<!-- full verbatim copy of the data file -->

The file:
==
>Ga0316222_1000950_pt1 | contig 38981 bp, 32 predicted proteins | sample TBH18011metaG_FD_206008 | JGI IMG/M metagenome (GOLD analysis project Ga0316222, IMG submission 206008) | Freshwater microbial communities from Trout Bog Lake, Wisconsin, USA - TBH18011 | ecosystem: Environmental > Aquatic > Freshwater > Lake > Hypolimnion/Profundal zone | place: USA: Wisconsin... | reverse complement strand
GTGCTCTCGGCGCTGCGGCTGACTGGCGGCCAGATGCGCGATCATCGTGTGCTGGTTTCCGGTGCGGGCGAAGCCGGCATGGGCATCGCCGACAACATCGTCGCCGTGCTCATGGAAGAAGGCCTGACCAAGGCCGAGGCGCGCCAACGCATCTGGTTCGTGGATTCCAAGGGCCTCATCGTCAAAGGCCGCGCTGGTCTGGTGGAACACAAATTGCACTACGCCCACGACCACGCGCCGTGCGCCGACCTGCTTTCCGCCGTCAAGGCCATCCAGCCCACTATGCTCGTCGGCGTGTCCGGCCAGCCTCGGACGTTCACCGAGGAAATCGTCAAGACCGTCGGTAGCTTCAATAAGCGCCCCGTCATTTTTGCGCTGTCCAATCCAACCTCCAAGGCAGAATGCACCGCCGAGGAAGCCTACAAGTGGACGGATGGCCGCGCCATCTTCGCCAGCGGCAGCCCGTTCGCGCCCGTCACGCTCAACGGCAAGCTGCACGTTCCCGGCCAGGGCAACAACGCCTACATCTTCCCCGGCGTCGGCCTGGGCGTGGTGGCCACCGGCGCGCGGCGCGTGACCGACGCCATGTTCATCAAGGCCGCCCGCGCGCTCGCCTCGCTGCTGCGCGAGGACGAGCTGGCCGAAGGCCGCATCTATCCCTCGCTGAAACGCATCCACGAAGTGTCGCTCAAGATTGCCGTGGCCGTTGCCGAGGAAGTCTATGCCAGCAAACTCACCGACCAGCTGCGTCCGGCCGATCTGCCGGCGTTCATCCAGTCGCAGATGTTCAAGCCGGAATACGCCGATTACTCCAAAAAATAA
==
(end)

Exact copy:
>Ga0316222_1000950_pt1 | contig 38981 bp, 32 predicted proteins | sample TBH18011metaG_FD_206008 | JGI IMG/M metagenome (GOLD analysis project Ga0316222, IMG submission 206008) | Freshwater microbial communities from Trout Bog Lake, Wisconsin, USA - TBH18011 | ecosystem: Environmental > Aquatic > Freshwater > Lake > Hypolimnion/Profundal zone | place: USA: Wisconsin... | reverse complement strand
GTGCTCTCGGCGCTGCGGCTGACTGGCGGCCAGATGCGCGATCATCGTGTGCTGGTTTCCGGTGCGGGCGAAGCCGGCATGGGCATCGCCGACAACATCGTCGCCGTGCTCATGGAAGAAGGCCTGACCAAGGCCGAGGCGCGCCAACGCATCTGGTTCGTGGATTCCAAGGGCCTCATCGTCAAAGGCCGCGCTGGTCTGGTGGAACACAAATTGCACTACGCCCACGACCACGCGCCGTGCGCCGACCTGCTTTCCGCCGTCAAGGCCATCCAGCCCACTATGCTCGTCGGCGTGTCCGGCCAGCCTCGGACGTTCACCGAGGAAATCGTCAAGACCGTCGGTAGCTTCAATAAGCGCCCCGTCATTTTTGCGCTGTCCAATCCAACCTCCAAGGCAGAATGCACCGCCGAGGAAGCCTACAAGTGGACGGATGGCCGCGCCATCTTCGCCAGCGGCAGCCCGTTCGCGCCCGTCACGCTCAACGGCAAGCTGCACGTTCCCGGCCAGGGCAACAACGCCTACATCTTCCCCGGCGTCGGCCTGGGCGTGGTGGCCACCGGCGCGCGGCGCGTGACCGACGCCATGTTCATCAAGGCCGCCCGCGCGCTCGCCTCGCTGCTGCGCGAGGACGAGCTGGCCGAAGGCCGCATCTATCCCTCGCTGAAACGCATCCACGAAGTGTCGCTCAAGATTGCCGTGGCCGTTGCCGAGGAAGTCTATGCCAGCAAACTCACCGACCAGCTGCGTCCGGCCGATCTGCCGGCGTTCATCCAGTCGCAGATGTTCAAGCCGGAATACGCCGATTACTCCAAAAAATAA